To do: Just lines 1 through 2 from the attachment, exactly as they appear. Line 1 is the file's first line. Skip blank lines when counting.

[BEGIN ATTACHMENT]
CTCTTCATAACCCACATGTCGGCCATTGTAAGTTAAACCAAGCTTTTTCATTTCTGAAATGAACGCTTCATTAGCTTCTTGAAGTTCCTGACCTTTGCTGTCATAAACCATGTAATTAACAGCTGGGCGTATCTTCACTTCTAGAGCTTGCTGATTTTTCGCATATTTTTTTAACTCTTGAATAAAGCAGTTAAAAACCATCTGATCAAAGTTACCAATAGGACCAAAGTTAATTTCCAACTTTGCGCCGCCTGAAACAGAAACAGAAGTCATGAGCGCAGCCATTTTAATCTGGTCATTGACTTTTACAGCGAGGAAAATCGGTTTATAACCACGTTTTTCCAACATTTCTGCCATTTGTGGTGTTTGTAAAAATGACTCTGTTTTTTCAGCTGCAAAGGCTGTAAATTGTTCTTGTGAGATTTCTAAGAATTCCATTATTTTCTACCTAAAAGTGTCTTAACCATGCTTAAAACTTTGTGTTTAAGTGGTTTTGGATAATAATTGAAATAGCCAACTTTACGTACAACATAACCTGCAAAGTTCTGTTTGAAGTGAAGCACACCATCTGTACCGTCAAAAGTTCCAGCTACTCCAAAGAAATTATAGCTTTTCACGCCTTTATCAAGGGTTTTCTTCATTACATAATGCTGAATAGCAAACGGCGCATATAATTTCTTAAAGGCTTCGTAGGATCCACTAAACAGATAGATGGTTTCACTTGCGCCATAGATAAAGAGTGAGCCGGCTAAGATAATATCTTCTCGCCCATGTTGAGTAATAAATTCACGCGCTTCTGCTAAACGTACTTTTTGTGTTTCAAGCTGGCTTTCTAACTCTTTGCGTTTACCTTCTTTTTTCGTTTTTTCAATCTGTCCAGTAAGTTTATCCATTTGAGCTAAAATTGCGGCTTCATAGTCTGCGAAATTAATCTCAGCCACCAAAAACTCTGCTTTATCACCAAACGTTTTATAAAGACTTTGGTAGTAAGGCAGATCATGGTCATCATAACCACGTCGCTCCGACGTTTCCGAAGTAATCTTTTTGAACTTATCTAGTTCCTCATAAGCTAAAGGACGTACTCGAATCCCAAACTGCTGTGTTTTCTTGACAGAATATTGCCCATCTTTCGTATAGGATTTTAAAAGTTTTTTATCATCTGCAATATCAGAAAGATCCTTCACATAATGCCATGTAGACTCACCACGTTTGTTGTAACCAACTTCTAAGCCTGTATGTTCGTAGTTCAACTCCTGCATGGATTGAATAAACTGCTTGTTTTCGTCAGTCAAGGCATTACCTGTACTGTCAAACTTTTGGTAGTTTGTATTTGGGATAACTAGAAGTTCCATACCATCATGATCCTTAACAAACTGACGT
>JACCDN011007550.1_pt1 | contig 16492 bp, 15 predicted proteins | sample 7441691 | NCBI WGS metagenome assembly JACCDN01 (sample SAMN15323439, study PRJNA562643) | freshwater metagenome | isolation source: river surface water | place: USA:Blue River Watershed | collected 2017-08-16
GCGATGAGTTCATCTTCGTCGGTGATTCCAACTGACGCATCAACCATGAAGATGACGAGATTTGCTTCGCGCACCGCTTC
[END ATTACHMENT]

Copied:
CTCTTCATAACCCACATGTCGGCCATTGTAAGTTAAACCAAGCTTTTTCATTTCTGAAATGAACGCTTCATTAGCTTCTTGAAGTTCCTGACCTTTGCTGTCATAAACCATGTAATTAACAGCTGGGCGTATCTTCACTTCTAGAGCTTGCTGATTTTTCGCATATTTTTTTAACTCTTGAATAAAGCAGTTAAAAACCATCTGATCAAAGTTACCAATAGGACCAAAGTTAATTTCCAACTTTGCGCCGCCTGAAACAGAAACAGAAGTCATGAGCGCAGCCATTTTAATCTGGTCATTGACTTTTACAGCGAGGAAAATCGGTTTATAACCACGTTTTTCCAACATTTCTGCCATTTGTGGTGTTTGTAAAAATGACTCTGTTTTTTCAGCTGCAAAGGCTGTAAATTGTTCTTGTGAGATTTCTAAGAATTCCATTATTTTCTACCTAAAAGTGTCTTAACCATGCTTAAAACTTTGTGTTTAAGTGGTTTTGGATAATAATTGAAATAGCCAACTTTACGTACAACATAACCTGCAAAGTTCTGTTTGAAGTGAAGCACACCATCTGTACCGTCAAAAGTTCCAGCTACTCCAAAGAAATTATAGCTTTTCACGCCTTTATCAAGGGTTTTCTTCATTACATAATGCTGAATAGCAAACGGCGCATATAATTTCTTAAAGGCTTCGTAGGATCCACTAAACAGATAGATGGTTTCACTTGCGCCATAGATAAAGAGTGAGCCGGCTAAGATAATATCTTCTCGCCCATGTTGAGTAATAAATTCACGCGCTTCTGCTAAACGTACTTTTTGTGTTTCAAGCTGGCTTTCTAACTCTTTGCGTTTACCTTCTTTTTTCGTTTTTTCAATCTGTCCAGTAAGTTTATCCATTTGAGCTAAAATTGCGGCTTCATAGTCTGCGAAATTAATCTCAGCCACCAAAAACTCTGCTTTATCACCAAACGTTTTATAAAGACTTTGGTAGTAAGGCAGATCATGGTCATCATAACCACGTCGCTCCGACGTTTCCGAAGTAATCTTTTTGAACTTATCTAGTTCCTCATAAGCTAAAGGACGTACTCGAATCCCAAACTGCTGTGTTTTCTTGACAGAATATTGCCCATCTTTCGTATAGGATTTTAAAAGTTTTTTATCATCTGCAATATCAGAAAGATCCTTCACATAATGCCATGTAGACTCACCACGTTTGTTGTAACCAACTTCTAAGCCTGTATGTTCGTAGTTCAACTCCTGCATGGATTGAATAAACTGCTTGTTTTCGTCAGTCAAGGCATTACCTGTACTGTCAAACTTTTGGTAGTTTGTATTTGGGATAACTAGAAGTTCCATACCATCATGATCCTTAACAAACTGACGT
>JACCDN011007550.1_pt1 | contig 16492 bp, 15 predicted proteins | sample 7441691 | NCBI WGS metagenome assembly JACCDN01 (sample SAMN15323439, study PRJNA562643) | freshwater metagenome | isolation source: river surface water | place: USA:Blue River Watershed | collected 2017-08-16